Giehr J. and Heinze J.
The intense interactions among closely related individuals in animal societies provide perfect conditions for the spread of pathogens. Social insects have therefore evolved counter-measures on the cellular, individual, and social level to reduce the infection risk. One striking example is altruistic self-removal, i.e., lethally infected workers leave the nest and die in isolation to prevent the spread of a contagious disease to their nestmates. Because reproductive queens and egg-laying workers behave less altruistically than non-laying workers, e.g., when it comes to colony defense, we wondered whether moribund egg-layers would show the same self-removal as non-reproductive workers. Furthermore, we investigated how a lethal infection affects reproduction and studied if queens and egg-laying workers intensify their reproductive efforts when their residual reproductive value decreases (“terminal investment”).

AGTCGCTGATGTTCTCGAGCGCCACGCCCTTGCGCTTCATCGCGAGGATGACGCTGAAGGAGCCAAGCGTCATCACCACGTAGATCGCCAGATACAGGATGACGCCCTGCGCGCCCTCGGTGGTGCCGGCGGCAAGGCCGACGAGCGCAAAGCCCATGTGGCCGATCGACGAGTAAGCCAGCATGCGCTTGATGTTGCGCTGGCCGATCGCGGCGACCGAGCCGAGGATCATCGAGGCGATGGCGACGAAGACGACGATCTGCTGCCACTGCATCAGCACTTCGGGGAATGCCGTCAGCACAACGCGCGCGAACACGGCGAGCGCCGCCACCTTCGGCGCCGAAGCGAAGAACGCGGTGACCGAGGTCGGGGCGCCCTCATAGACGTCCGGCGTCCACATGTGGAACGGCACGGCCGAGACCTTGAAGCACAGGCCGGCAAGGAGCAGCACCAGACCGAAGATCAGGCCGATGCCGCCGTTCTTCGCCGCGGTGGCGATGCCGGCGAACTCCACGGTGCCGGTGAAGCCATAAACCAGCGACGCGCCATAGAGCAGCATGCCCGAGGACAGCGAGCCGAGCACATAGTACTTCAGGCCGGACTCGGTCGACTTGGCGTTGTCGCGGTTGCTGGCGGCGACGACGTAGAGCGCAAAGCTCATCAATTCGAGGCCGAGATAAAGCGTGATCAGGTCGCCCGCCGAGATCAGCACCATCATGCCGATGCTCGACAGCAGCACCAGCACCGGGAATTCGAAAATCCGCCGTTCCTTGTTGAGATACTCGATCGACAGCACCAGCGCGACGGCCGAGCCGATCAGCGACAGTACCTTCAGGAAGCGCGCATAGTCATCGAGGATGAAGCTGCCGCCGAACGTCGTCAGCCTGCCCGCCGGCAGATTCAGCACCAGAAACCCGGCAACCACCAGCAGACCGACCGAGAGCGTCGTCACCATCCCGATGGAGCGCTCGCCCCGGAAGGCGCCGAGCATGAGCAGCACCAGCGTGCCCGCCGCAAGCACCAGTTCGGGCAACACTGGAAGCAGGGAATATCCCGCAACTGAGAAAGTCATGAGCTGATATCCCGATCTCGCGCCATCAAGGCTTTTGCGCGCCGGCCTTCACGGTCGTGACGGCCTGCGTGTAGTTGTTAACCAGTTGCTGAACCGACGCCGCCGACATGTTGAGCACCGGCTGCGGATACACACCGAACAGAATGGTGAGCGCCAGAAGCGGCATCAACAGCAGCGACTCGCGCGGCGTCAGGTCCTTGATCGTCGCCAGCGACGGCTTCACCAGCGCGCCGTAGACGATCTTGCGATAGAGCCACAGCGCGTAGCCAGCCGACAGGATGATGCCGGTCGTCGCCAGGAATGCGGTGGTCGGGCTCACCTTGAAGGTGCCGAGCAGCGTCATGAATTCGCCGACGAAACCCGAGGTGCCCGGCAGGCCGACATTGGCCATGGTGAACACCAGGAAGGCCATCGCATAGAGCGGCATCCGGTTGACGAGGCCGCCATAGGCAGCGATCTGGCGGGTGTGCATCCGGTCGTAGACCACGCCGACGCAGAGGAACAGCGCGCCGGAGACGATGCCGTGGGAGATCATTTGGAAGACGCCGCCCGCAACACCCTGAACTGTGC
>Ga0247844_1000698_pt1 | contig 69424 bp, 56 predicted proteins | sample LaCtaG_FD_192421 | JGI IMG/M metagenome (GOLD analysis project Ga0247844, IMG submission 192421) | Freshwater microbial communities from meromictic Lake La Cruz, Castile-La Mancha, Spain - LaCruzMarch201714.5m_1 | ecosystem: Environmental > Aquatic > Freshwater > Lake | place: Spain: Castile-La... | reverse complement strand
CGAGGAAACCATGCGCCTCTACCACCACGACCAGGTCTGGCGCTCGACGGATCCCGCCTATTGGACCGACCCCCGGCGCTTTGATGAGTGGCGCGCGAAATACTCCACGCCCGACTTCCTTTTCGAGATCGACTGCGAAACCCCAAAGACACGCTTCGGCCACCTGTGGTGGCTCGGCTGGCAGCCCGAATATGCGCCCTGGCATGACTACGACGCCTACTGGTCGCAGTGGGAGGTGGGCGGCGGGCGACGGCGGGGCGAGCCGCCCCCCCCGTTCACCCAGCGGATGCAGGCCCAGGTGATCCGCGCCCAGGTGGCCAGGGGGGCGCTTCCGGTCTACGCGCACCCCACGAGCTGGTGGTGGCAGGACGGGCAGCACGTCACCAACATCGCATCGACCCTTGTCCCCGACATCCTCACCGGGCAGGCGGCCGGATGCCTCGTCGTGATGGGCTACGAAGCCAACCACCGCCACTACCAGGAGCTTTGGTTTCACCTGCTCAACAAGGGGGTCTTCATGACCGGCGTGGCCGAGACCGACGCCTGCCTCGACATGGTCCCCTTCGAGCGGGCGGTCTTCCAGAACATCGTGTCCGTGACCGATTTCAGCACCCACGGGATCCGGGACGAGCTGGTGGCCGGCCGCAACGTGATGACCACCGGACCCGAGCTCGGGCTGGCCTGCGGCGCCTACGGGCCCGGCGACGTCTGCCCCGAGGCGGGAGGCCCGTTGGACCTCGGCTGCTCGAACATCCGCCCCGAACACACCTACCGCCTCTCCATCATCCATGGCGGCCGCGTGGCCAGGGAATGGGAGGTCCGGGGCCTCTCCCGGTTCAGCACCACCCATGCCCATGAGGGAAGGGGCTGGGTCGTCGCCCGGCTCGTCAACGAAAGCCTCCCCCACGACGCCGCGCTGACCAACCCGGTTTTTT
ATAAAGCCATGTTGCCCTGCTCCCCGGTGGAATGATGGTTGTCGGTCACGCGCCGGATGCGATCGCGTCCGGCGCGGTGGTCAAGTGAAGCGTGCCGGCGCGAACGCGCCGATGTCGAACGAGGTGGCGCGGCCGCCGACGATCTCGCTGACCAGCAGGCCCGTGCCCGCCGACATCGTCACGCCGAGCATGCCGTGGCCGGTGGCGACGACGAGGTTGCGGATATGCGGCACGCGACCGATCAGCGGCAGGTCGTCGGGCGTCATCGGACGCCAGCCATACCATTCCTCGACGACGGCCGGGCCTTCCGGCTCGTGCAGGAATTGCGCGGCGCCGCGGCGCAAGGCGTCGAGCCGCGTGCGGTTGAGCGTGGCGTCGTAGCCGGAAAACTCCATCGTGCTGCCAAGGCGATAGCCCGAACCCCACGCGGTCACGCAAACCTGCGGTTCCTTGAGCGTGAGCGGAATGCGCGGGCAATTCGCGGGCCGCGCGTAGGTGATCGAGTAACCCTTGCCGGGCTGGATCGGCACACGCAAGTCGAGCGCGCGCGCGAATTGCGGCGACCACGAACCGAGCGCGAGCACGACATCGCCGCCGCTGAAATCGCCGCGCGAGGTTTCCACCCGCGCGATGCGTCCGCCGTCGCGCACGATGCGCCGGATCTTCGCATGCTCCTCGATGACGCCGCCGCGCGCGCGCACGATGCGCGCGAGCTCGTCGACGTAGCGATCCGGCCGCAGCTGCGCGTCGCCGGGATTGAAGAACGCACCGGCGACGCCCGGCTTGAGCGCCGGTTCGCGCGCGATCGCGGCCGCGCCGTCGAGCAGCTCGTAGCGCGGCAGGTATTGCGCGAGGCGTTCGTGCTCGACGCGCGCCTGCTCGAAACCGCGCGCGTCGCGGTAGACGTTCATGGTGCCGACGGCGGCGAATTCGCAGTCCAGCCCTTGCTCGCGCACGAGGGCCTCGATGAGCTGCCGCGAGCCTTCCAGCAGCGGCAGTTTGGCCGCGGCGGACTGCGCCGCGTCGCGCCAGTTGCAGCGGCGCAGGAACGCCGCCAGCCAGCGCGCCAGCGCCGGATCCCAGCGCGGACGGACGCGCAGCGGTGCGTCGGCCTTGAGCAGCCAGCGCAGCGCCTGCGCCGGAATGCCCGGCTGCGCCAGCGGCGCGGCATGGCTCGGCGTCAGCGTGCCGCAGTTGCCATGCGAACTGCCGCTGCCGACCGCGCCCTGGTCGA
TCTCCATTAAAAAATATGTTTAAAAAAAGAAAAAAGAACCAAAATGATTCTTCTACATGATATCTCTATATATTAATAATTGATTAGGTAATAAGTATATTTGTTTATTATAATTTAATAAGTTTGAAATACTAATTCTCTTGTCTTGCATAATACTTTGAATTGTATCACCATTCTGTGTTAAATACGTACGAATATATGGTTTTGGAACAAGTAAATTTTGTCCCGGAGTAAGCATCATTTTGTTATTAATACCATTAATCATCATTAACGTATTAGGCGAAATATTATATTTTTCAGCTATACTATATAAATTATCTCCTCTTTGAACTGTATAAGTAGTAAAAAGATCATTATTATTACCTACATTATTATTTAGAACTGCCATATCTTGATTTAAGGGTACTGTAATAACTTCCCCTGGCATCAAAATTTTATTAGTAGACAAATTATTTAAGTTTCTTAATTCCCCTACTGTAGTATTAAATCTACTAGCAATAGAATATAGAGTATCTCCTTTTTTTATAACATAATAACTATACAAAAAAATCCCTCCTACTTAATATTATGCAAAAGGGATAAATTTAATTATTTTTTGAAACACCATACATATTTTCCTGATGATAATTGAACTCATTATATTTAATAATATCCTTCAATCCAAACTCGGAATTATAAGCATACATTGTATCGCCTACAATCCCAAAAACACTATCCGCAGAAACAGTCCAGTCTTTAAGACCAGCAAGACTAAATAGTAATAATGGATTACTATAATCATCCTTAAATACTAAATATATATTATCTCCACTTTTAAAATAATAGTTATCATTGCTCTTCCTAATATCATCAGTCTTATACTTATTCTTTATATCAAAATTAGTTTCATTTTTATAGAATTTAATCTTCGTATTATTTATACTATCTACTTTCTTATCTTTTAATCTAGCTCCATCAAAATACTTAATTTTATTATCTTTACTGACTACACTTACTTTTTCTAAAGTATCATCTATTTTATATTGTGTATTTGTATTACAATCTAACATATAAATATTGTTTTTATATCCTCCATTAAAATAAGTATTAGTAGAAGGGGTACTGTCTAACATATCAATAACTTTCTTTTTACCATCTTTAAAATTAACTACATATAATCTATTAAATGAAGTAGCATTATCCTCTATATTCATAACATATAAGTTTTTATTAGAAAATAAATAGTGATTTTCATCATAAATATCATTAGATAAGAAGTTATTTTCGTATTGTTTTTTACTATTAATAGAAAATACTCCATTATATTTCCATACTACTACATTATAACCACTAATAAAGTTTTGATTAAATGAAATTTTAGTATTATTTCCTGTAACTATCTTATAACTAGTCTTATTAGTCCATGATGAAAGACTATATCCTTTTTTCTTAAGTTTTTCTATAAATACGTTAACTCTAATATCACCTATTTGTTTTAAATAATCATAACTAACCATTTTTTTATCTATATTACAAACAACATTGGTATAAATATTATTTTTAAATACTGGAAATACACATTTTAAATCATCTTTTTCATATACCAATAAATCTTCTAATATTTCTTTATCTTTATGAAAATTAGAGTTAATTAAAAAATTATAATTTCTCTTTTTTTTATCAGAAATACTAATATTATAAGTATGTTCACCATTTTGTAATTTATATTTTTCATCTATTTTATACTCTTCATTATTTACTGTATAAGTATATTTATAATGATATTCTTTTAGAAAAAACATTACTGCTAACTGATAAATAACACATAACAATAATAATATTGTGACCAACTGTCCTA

We treated queens, egg-laying workers from queenless colonies, and non-laying workers from queenright colonies of the monogynous (single-queened) ant Temnothorax crassispinus either with a control solution or a solution containing spores of the entomopathogenic fungus Metarhizium brunneum. Lethally infected workers left the nest and died away from it, regardless of their reproductive status. In contrast, infected queens never left the nest and were removed by workers only after they had died. The reproductive investment of queens strongly decreased after the treatment with both, the control solution and the Metarhizium brunneum suspension. The egg laying rate in queenless colonies was initially reduced in infected colonies but not in control colonies. Egg number increased again with decreasing number of infected workers.
Queens and workers of the ant Temnothorax crassispinus differ in their reaction to an infection risk and a reduced life expectancy. Workers isolate themselves to prevent contagion inside the colony, whereas queens stay in the nest. We did not find terminal investment; instead it appeared that egg-layers completely shut down egg production in response to the lethal infection. Workers in queenless colonies resumed reproduction only after all infected individuals had died, probably again to minimize the risk of infecting the offspring.